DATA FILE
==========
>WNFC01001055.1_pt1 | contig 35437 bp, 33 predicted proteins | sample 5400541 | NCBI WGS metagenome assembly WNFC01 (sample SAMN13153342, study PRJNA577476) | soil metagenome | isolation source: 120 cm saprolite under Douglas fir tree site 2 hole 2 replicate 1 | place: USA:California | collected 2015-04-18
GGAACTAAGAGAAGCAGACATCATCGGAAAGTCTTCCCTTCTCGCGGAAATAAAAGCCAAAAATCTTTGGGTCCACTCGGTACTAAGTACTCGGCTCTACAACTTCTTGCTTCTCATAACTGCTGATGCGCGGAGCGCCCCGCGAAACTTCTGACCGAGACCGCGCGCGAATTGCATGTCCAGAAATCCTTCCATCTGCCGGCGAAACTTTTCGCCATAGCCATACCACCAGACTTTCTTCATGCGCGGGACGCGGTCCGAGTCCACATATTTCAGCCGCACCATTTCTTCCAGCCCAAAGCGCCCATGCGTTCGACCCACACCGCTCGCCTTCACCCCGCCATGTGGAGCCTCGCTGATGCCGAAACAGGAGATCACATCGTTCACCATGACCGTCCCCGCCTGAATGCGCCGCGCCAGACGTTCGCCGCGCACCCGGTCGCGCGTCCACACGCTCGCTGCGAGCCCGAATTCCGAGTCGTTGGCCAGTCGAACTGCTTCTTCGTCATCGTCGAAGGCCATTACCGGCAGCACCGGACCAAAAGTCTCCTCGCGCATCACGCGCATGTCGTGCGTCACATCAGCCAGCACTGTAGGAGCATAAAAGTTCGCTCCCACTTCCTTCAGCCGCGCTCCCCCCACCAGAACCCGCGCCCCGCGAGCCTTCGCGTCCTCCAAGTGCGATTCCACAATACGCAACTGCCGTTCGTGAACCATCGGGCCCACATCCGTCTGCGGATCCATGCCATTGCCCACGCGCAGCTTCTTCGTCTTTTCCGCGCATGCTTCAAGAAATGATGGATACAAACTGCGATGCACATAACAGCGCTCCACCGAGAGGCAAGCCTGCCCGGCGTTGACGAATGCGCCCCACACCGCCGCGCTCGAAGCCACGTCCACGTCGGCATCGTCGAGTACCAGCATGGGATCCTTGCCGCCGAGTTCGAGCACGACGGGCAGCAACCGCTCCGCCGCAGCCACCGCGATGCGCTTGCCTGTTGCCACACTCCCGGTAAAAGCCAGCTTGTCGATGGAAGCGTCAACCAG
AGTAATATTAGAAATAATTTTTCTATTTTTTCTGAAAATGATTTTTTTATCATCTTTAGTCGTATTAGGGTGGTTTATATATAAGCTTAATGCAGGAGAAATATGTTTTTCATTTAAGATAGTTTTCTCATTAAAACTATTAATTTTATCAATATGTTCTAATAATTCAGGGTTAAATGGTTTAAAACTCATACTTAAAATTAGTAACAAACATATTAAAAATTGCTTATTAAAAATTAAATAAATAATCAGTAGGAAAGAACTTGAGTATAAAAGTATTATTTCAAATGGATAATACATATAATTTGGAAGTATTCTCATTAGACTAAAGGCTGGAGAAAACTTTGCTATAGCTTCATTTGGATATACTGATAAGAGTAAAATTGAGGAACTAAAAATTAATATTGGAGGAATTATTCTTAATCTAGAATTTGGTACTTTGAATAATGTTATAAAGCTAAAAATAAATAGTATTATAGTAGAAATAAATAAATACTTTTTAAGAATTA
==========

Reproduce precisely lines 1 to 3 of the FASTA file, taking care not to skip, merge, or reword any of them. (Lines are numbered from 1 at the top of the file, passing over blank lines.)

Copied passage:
>WNFC01001055.1_pt1 | contig 35437 bp, 33 predicted proteins | sample 5400541 | NCBI WGS metagenome assembly WNFC01 (sample SAMN13153342, study PRJNA577476) | soil metagenome | isolation source: 120 cm saprolite under Douglas fir tree site 2 hole 2 replicate 1 | place: USA:California | collected 2015-04-18
GGAACTAAGAGAAGCAGACATCATCGGAAAGTCTTCCCTTCTCGCGGAAATAAAAGCCAAAAATCTTTGGGTCCACTCGGTACTAAGTACTCGGCTCTACAACTTCTTGCTTCTCATAACTGCTGATGCGCGGAGCGCCCCGCGAAACTTCTGACCGAGACCGCGCGCGAATTGCATGTCCAGAAATCCTTCCATCTGCCGGCGAAACTTTTCGCCATAGCCATACCACCAGACTTTCTTCATGCGCGGGACGCGGTCCGAGTCCACATATTTCAGCCGCACCATTTCTTCCAGCCCAAAGCGCCCATGCGTTCGACCCACACCGCTCGCCTTCACCCCGCCATGTGGAGCCTCGCTGATGCCGAAACAGGAGATCACATCGTTCACCATGACCGTCCCCGCCTGAATGCGCCGCGCCAGACGTTCGCCGCGCACCCGGTCGCGCGTCCACACGCTCGCTGCGAGCCCGAATTCCGAGTCGTTGGCCAGTCGAACTGCTTCTTCGTCATCGTCGAAGGCCATTACCGGCAGCACCGGACCAAAAGTCTCCTCGCGCATCACGCGCATGTCGTGCGTCACATCAGCCAGCACTGTAGGAGCATAAAAGTTCGCTCCCACTTCCTTCAGCCGCGCTCCCCCCACCAGAACCCGCGCCCCGCGAGCCTTCGCGTCCTCCAAGTGCGATTCCACAATACGCAACTGCCGTTCGTGAACCATCGGGCCCACATCCGTCTGCGGATCCATGCCATTGCCCACGCGCAGCTTCTTCGTCTTTTCCGCGCATGCTTCAAGAAATGATGGATACAAACTGCGATGCACATAACAGCGCTCCACCGAGAGGCAAGCCTGCCCGGCGTTGACGAATGCGCCCCACACCGCCGCGCTCGAAGCCACGTCCACGTCGGCATCGTCGAGTACCAGCATGGGATCCTTGCCGCCGAGTTCGAGCACGACGGGCAGCAACCGCTCCGCCGCAGCCACCGCGATGCGCTTGCCTGTTGCCACACTCCCGGTAAAAGCCAGCTTGTCGATGGAAGCGTCAACCAG
AGTAATATTAGAAATAATTTTTCTATTTTTTCTGAAAATGATTTTTTTATCATCTTTAGTCGTATTAGGGTGGTTTATATATAAGCTTAATGCAGGAGAAATATGTTTTTCATTTAAGATAGTTTTCTCATTAAAACTATTAATTTTATCAATATGTTCTAATAATTCAGGGTTAAATGGTTTAAAACTCATACTTAAAATTAGTAACAAACATATTAAAAATTGCTTATTAAAAATTAAATAAATAATCAGTAGGAAAGAACTTGAGTATAAAAGTATTATTTCAAATGGATAATACATATAATTTGGAAGTATTCTCATTAGACTAAAGGCTGGAGAAAACTTTGCTATAGCTTCATTTGGATATACTGATAAGAGTAAAATTGAGGAACTAAAAATTAATATTGGAGGAATTATTCTTAATCTAGAATTTGGTACTTTGAATAATGTTATAAAGCTAAAAATAAATAGTATTATAGTAGAAATAAATAAATACTTTTTAAGAATTA